The idea that a particle could be granted some form of consciousness by a higher power is something that would very much excite those who believe in or are searching for a god. Simply put, however, that’s not how it works. The particle does not “choose” its state, it simply is. If placed in a certain condition where a wave will experience a certain effect (as in the double slit experiment) it will do so and will undergo the same process as anything else with wave motion. Like when a non-Newtonian fluid is put under stress, it will alter its form to adapt to its surroundings. An electron is still a particle but simply acts like a wave sometimes.

The probabilistic nature of quantum mechanics does give rise to some theories about alternate worlds in which fundamental particles were to act like particles where they would act like waves in our world. This “Many Worlds” theory is more the stuff of science fiction as there is truly no way for it to be proven. The fact that it cannot be disproven, however, is an interesting notion that finds itself appearing more in cinemas than in the lab.

The Final Message

The scientific community’s interpretations of quantum mechanics vary from the perfectly normal to the apparently bizarre. The notion that this field of study could prove the existence of parallel dimensions seems to be pulled directly out of science fiction. The idea that a particle can choose its state of being gives rise to a plethora of philosophical and potentially religious questions.

Quantum mechanics is clearly the most vital area of physics today and the sooner we can come to an explanation that can be understood by all, the better.



[1] Dr. Doug Davis, Adventures in Physics, 20.2 Young’s Double Slit, East Illinois University.

[2] David M Harrison, 2006, The Feynman Double Slit, Dept. of Physics, University of Toronto.

A quark is defined as any component of a set of primary subatomic particles that interact via the strong force and are thought to be among the fundamental components of matter. Protons and neutrons are formed by quarks interacting with one another via this strong force, much like atomic nuclei are formed by the latter particles combining in various proportions. Quarks are classified into six kinds, known as flavours, based on their mass and charge properties. There are three pairings of quark flavours: up and down, charm and weird, and top and bottom. Quarks appear to be actual elementary particles, with no discernible structure nor the ability to be resolved into smaller particles. However, quarks appear to invariably combine with other quarks or antiquarks, which are their antiparticles, to generate all hadrons—the so-called strongly interacting particles that include both baryons and mesons.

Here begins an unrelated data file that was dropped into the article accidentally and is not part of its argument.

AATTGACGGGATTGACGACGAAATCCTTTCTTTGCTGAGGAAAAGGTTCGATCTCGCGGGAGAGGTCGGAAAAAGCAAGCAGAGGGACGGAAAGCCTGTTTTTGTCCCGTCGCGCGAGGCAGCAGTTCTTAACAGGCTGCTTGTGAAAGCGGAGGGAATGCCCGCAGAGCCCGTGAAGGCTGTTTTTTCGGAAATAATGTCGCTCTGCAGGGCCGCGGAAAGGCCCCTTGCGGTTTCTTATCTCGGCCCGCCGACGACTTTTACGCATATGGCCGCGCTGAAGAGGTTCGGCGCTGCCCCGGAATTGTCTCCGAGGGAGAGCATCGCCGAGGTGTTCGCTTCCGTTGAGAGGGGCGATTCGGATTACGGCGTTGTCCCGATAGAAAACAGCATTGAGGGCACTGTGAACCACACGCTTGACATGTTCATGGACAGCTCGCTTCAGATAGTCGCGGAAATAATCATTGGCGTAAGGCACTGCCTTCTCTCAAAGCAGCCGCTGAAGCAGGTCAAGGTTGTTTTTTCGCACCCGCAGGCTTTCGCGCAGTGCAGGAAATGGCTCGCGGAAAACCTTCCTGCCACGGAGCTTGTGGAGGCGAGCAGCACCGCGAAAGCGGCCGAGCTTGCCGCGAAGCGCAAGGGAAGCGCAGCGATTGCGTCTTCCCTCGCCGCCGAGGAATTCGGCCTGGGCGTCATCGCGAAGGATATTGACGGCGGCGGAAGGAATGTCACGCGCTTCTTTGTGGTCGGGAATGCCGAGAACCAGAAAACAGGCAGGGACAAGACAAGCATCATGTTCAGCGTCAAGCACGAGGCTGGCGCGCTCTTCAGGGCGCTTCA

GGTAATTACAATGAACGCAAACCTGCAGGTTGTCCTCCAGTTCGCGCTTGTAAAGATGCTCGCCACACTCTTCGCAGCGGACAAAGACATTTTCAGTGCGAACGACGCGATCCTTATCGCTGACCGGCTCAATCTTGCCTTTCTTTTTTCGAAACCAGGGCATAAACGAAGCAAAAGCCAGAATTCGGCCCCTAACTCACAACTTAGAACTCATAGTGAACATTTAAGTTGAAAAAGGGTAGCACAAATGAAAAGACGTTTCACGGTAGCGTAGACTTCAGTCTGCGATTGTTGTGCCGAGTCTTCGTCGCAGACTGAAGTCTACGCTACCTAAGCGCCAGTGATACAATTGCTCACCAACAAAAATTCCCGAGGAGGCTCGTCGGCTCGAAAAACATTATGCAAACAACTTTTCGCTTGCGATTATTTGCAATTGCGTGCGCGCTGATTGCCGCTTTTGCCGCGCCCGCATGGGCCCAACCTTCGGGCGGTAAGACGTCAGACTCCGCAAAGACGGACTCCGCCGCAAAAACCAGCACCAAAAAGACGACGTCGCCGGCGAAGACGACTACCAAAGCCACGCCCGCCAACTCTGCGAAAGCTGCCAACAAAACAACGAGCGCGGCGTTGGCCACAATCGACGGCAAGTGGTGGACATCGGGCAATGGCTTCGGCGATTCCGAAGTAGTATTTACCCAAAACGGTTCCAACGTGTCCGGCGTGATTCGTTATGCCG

Quark (Particle)

James Joyce isn’t generally the first name that comes to mind when we think about particle physics. In 1963, when physicist Murray Gell-Man offered a term for his hypothesis of a fundamental particle of matter smaller than a proton or a neutron, Joyce was not on his mind. There was no spelling for the phrase he pronounced “quork” since it had never been written down.

James Joyce

According to Gell-Man’s own account, he had a propensity of calling strange items “squeak” and “squork,” and “quork” was one of them. He stumbled upon a phrase from Joyce’s ‘Finnegan’s Wake‘ a few months later:

“Three quarks for Muster Mark!

Sure he has not got much of a bark

And sure any he has it’s all beside the mark.”

Joyce clearly intended quark to rhyme with Mark, bark etc. However, this didn’t sound anything like the “kwork” in Gell-Mann’s thoughts. The physicist used some imagination and recreated the statement as a request for drinks at the bar:

“Muster Mark gets three quarts!”

Pronouncing the term like kwork “might not be wholly irrational” with this change, notes Gell-Mann in his 1994 book ‘The Quark and the Jaguar’. “The recipe for producing a neutron or proton out of quarks is, roughly speaking, ‘Take three quarks,” thus the allusion to three seemed appropriate.

Murray Gell-Man

The name quark comes from an old English phrase that means “to croak.” In the tale of Tristan and Iseult, a bird choir mocks King Mark of Cornwall, and the above-quoted verses are about that. However, there is a persistent mythology, particularly in German-speaking regions of the world, that Joyce got it from the word Quark, a German word of Slavic origin that is often translated as “cottage cheese” but is also a slang phrase for “trivial nonsense.” According to folklore, he heard it in a peasant market in Freiburg during a visit to Germany.

Quark (Dairy Product)